In a letter written to SIAM by Global NCAP, the safety assessment body has asked manufacturers to voluntarily adopt global safety standards for vehicles in India.

Hyundai i10 Global NCAP
Global NCAP has asked SIAM to adopt the UN front & side impact test standards

Following the pathbreaking ban laid out by the Guwahati High Court on sub-1500 kg vehicles that do not meet the global crash test standards, Global NCAP (New Car Assessment Program) has written a letter to the Society Of Indian Automobile Manufacturers (SIAM) asking car makers to adopt the United Nations standards for front and side impact test with effect from 1st January 2016. In what was can be deemed as a gutsy move by the state high court, sales of around 140 models from different manufacturers were banned in Assam as the cars failed to meet the stringent global crash test norms.

Writing to SIAM, Global NCAP General Secretary, Daving Ward stated that in the wake of the Assam Interim Court banning the sale of less safe vehicles and ahead of the new occupant protection regulations that will be effective by October 2017, SIAM should take a voluntary initiative on improving car safety on the models sold here. Ward further stated that the Indian automotive market today stands in the same position where Europe was 20 years ago, which speaks volumes on the poor safety standards on domestic vehicles. He also pointed out that since a lot of global manufacturers are already exporting cars from the country that meet global safety standards, it won’t be too difficult for automakers to adapt to more stringent safety levels.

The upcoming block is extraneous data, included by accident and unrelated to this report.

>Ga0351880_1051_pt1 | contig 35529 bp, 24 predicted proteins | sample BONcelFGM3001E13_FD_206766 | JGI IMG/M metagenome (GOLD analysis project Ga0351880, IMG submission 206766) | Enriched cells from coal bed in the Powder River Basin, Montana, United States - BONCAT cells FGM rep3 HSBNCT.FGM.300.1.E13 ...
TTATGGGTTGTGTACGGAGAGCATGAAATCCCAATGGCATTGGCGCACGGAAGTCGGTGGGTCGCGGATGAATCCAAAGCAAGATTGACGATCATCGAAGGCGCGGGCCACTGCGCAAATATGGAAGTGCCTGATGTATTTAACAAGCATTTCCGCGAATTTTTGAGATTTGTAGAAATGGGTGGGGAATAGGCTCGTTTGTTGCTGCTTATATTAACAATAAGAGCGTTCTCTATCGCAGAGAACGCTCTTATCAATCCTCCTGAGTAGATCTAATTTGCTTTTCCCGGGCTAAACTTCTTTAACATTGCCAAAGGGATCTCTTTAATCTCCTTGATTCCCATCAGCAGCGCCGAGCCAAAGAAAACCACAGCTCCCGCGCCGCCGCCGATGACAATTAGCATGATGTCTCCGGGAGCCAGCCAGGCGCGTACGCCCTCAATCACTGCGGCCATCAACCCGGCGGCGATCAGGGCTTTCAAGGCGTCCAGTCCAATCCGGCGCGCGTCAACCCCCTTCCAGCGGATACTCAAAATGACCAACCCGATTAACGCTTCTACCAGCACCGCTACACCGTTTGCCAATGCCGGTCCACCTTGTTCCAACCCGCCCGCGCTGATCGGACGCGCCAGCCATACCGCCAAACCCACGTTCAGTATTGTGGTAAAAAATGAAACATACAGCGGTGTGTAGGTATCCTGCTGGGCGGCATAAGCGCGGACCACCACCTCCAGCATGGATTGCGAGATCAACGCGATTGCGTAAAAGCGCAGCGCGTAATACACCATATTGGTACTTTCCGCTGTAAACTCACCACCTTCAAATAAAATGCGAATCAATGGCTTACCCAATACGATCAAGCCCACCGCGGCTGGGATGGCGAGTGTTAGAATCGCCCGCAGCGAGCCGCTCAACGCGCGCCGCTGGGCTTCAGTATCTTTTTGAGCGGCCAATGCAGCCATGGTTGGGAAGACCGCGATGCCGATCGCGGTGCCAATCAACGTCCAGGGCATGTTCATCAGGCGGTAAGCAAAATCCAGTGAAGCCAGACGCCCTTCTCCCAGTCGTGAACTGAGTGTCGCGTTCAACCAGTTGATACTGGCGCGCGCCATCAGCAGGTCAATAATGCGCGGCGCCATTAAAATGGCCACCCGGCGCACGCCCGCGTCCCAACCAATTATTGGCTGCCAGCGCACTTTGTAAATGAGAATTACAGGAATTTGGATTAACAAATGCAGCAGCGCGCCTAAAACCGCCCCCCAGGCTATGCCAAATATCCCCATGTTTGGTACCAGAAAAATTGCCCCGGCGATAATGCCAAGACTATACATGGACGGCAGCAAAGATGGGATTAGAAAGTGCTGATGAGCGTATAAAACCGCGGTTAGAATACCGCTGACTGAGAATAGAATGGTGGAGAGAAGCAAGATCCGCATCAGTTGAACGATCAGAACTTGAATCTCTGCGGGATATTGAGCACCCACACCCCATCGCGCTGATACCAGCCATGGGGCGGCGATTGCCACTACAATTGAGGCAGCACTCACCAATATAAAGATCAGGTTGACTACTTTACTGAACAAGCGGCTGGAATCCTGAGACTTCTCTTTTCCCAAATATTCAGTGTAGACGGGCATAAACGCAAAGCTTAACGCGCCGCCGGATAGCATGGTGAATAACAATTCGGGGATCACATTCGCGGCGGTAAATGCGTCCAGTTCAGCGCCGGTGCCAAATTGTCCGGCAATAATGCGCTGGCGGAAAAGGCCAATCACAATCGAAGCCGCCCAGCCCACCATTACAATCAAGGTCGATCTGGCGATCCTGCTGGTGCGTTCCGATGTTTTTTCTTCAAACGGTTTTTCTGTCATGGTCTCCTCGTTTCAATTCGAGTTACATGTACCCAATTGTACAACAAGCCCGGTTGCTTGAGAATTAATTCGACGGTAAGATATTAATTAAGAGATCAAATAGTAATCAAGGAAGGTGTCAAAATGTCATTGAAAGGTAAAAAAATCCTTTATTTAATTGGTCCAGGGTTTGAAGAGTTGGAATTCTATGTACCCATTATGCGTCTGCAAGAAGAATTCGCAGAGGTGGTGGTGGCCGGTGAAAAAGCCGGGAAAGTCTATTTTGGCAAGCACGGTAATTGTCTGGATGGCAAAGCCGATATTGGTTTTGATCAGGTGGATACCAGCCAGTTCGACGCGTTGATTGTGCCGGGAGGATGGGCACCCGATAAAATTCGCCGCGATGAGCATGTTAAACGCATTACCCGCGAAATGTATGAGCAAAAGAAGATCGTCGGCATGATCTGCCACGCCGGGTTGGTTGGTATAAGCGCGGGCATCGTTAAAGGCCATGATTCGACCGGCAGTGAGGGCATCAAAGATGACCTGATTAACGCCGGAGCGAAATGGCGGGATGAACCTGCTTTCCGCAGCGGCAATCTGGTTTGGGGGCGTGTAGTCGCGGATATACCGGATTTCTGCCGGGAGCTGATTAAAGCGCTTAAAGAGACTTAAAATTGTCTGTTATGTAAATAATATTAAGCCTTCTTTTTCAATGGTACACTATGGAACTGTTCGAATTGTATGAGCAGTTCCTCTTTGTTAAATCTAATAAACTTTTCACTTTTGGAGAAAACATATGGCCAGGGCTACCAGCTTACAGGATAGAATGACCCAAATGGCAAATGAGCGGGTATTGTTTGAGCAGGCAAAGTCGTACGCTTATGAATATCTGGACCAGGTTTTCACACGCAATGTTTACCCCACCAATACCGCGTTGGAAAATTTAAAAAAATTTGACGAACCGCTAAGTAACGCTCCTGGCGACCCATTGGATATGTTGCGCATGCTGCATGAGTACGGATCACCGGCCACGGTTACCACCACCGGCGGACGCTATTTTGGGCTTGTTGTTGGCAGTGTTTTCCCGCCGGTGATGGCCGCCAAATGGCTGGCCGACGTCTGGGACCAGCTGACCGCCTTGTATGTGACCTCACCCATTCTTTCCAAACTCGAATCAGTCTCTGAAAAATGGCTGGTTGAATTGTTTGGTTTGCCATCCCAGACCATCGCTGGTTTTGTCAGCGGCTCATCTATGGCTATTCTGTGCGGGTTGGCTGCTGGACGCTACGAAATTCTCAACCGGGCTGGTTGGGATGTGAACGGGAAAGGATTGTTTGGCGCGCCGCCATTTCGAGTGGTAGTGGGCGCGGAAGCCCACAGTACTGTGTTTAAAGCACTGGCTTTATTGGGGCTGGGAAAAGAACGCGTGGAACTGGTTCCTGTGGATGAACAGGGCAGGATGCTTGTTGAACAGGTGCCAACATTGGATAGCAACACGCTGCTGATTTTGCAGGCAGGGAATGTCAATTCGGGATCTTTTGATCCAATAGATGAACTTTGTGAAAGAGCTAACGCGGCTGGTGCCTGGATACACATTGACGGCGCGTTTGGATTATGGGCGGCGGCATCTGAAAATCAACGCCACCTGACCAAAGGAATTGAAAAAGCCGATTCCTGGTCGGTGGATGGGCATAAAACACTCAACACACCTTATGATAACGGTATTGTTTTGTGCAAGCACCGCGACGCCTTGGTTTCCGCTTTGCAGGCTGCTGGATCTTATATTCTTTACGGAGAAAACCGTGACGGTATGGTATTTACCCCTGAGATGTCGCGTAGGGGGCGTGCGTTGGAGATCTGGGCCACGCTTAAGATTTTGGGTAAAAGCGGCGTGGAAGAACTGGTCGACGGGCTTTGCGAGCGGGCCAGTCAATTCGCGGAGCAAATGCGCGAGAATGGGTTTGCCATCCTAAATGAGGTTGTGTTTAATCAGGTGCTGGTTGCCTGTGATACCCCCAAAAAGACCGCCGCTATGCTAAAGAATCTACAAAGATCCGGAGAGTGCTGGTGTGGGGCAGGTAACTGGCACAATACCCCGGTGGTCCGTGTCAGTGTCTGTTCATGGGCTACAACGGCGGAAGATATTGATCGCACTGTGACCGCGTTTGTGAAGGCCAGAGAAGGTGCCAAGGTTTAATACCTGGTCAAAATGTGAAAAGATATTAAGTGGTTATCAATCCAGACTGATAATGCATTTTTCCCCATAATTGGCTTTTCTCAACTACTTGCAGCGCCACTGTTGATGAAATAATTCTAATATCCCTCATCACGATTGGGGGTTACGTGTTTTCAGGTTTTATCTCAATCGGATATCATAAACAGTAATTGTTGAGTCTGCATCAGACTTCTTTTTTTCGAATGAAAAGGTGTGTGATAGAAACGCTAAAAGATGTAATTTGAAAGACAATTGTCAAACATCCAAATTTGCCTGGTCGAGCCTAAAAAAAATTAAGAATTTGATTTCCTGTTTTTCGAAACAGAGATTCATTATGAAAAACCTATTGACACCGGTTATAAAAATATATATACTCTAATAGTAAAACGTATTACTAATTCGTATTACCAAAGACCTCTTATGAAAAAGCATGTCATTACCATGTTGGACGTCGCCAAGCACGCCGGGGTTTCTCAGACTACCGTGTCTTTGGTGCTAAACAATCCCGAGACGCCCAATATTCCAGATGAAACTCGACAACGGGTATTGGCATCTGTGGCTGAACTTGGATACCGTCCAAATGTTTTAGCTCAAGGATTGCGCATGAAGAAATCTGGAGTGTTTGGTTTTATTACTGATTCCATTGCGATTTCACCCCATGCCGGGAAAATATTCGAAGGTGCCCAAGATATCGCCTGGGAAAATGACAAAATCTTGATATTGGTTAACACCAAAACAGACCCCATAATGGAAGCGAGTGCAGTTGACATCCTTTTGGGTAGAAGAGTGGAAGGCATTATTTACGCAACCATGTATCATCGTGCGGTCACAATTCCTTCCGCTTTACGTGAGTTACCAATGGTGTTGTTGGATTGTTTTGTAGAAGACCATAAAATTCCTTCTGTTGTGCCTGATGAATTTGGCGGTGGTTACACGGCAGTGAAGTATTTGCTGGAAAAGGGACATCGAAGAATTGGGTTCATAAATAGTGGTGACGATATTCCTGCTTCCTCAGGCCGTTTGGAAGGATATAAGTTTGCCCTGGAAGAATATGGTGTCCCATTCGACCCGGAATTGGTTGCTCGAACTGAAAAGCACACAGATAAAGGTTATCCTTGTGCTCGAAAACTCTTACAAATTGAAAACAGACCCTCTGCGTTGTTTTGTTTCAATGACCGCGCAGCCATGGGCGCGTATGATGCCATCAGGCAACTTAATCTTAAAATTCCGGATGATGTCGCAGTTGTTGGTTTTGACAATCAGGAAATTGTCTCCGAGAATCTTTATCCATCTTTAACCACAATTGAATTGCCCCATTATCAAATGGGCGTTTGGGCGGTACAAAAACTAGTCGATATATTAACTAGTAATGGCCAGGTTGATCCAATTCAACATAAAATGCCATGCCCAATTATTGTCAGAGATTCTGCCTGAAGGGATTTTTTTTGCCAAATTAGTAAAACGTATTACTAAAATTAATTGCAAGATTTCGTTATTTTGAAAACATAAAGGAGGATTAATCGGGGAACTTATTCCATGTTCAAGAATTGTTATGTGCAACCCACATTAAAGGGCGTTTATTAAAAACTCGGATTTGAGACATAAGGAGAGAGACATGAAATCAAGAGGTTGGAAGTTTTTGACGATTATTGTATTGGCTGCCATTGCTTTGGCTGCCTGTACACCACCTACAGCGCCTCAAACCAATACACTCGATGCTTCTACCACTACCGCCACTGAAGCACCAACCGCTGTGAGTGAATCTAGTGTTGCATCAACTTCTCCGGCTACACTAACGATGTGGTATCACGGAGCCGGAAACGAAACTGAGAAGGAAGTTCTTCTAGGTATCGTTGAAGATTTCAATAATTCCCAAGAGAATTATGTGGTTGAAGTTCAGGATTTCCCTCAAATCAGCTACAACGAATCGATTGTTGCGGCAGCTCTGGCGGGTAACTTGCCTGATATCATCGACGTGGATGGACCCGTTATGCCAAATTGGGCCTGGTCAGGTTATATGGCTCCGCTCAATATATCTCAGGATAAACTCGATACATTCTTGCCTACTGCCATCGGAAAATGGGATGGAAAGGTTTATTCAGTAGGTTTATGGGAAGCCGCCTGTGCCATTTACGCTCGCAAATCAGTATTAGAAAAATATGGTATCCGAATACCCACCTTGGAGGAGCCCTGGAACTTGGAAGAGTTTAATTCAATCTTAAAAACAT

The eye opening Global NCAP crash tests last year revealed most popular of Indian cars failed miserably with a 0 star rating as the list included the Maruti Alto, Swift, Hyundai i10, Datsun GO, Volkswagen Polo and Ford Figo. The latter two though managed to have better structural rigidity over other vehicles and the Polo scored 4 stars later as Volkswagen made airbags as standard on all variants.

The problem here is the reluctance of car makers and the lack of government intervention to enforce automakers to adapt to higher safety standards. Nonetheless, there have been proposals of India getting its own BNVSAP crash test standards from 2017, but it isn’t sure if they will match global norms. We now await a reply from SIAM to Global NCAP on the matter.

Volkswagen Polo Global NCAP
Necessary safety systems can easily save a large amount of lives in vehicle crashes

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